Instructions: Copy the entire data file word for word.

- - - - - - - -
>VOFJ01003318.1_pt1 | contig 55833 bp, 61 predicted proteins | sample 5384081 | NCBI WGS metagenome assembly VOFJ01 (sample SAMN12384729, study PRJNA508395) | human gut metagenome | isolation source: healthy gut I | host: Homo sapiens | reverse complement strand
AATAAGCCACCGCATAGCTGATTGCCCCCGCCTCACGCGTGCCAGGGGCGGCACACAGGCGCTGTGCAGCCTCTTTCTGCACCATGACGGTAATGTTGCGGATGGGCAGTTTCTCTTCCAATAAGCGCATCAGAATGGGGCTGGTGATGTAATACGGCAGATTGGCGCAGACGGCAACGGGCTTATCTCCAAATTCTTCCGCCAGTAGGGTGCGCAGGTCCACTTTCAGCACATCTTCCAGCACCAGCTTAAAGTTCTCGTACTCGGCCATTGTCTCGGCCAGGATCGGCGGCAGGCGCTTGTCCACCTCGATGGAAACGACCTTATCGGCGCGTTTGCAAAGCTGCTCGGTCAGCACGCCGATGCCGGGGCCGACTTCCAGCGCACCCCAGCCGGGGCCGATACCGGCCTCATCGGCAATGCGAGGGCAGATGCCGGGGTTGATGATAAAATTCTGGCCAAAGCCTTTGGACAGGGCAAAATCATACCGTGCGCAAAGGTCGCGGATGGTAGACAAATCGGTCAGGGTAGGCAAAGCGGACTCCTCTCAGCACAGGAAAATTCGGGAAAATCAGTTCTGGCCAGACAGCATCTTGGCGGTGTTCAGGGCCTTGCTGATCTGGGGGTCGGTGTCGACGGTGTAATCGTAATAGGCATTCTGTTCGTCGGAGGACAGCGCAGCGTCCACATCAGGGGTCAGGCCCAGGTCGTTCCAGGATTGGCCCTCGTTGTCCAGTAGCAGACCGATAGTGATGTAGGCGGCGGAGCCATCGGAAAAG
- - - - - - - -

>VOFJ01003318.1_pt1 | contig 55833 bp, 61 predicted proteins | sample 5384081 | NCBI WGS metagenome assembly VOFJ01 (sample SAMN12384729, study PRJNA508395) | human gut metagenome | isolation source: healthy gut I | host: Homo sapiens | reverse complement strand
AATAAGCCACCGCATAGCTGATTGCCCCCGCCTCACGCGTGCCAGGGGCGGCACACAGGCGCTGTGCAGCCTCTTTCTGCACCATGACGGTAATGTTGCGGATGGGCAGTTTCTCTTCCAATAAGCGCATCAGAATGGGGCTGGTGATGTAATACGGCAGATTGGCGCAGACGGCAACGGGCTTATCTCCAAATTCTTCCGCCAGTAGGGTGCGCAGGTCCACTTTCAGCACATCTTCCAGCACCAGCTTAAAGTTCTCGTACTCGGCCATTGTCTCGGCCAGGATCGGCGGCAGGCGCTTGTCCACCTCGATGGAAACGACCTTATCGGCGCGTTTGCAAAGCTGCTCGGTCAGCACGCCGATGCCGGGGCCGACTTCCAGCGCACCCCAGCCGGGGCCGATACCGGCCTCATCGGCAATGCGAGGGCAGATGCCGGGGTTGATGATAAAATTCTGGCCAAAGCCTTTGGACAGGGCAAAATCATACCGTGCGCAAAGGTCGCGGATGGTAGACAAATCGGTCAGGGTAGGCAAAGCGGACTCCTCTCAGCACAGGAAAATTCGGGAAAATCAGTTCTGGCCAGACAGCATCTTGGCGGTGTTCAGGGCCTTGCTGATCTGGGGGTCGGTGTCGACGGTGTAATCGTAATAGGCATTCTGTTCGTCGGAGGACAGCGCAGCGTCCACATCAGGGGTCAGGCCCAGGTCGTTCCAGGATTGGCCCTCGTTGTCCAGTAGCAGACCGATAGTGATGTAGGCGGCGGAGCCATCGGAAAAG